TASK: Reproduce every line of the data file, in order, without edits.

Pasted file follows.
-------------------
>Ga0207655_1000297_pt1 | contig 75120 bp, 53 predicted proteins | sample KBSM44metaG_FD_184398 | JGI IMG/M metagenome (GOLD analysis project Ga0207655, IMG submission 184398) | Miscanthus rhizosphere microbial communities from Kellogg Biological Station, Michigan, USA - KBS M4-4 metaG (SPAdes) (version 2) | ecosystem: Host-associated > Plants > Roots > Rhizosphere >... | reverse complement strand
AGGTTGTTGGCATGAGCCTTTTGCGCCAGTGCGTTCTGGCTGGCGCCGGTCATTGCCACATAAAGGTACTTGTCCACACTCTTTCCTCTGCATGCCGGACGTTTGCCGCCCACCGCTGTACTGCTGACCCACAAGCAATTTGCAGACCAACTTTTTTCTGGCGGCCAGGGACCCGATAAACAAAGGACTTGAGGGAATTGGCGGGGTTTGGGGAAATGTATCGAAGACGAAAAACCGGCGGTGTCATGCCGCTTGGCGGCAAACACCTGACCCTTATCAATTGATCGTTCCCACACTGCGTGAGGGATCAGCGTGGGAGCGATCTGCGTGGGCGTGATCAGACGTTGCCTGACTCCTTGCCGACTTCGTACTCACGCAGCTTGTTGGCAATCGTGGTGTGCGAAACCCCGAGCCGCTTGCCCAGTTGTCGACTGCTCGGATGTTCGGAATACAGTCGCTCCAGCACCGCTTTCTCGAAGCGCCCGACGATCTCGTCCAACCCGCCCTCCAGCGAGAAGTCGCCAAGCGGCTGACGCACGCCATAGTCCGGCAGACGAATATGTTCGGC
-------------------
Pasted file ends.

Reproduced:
>Ga0207655_1000297_pt1 | contig 75120 bp, 53 predicted proteins | sample KBSM44metaG_FD_184398 | JGI IMG/M metagenome (GOLD analysis project Ga0207655, IMG submission 184398) | Miscanthus rhizosphere microbial communities from Kellogg Biological Station, Michigan, USA - KBS M4-4 metaG (SPAdes) (version 2) | ecosystem: Host-associated > Plants > Roots > Rhizosphere >... | reverse complement strand
AGGTTGTTGGCATGAGCCTTTTGCGCCAGTGCGTTCTGGCTGGCGCCGGTCATTGCCACATAAAGGTACTTGTCCACACTCTTTCCTCTGCATGCCGGACGTTTGCCGCCCACCGCTGTACTGCTGACCCACAAGCAATTTGCAGACCAACTTTTTTCTGGCGGCCAGGGACCCGATAAACAAAGGACTTGAGGGAATTGGCGGGGTTTGGGGAAATGTATCGAAGACGAAAAACCGGCGGTGTCATGCCGCTTGGCGGCAAACACCTGACCCTTATCAATTGATCGTTCCCACACTGCGTGAGGGATCAGCGTGGGAGCGATCTGCGTGGGCGTGATCAGACGTTGCCTGACTCCTTGCCGACTTCGTACTCACGCAGCTTGTTGGCAATCGTGGTGTGCGAAACCCCGAGCCGCTTGCCCAGTTGTCGACTGCTCGGATGTTCGGAATACAGTCGCTCCAGCACCGCTTTCTCGAAGCGCCCGACGATCTCGTCCAACCCGCCCTCCAGCGAGAAGTCGCCAAGCGGCTGACGCACGCCATAGTCCGGCAGACGAATATGTTCGGC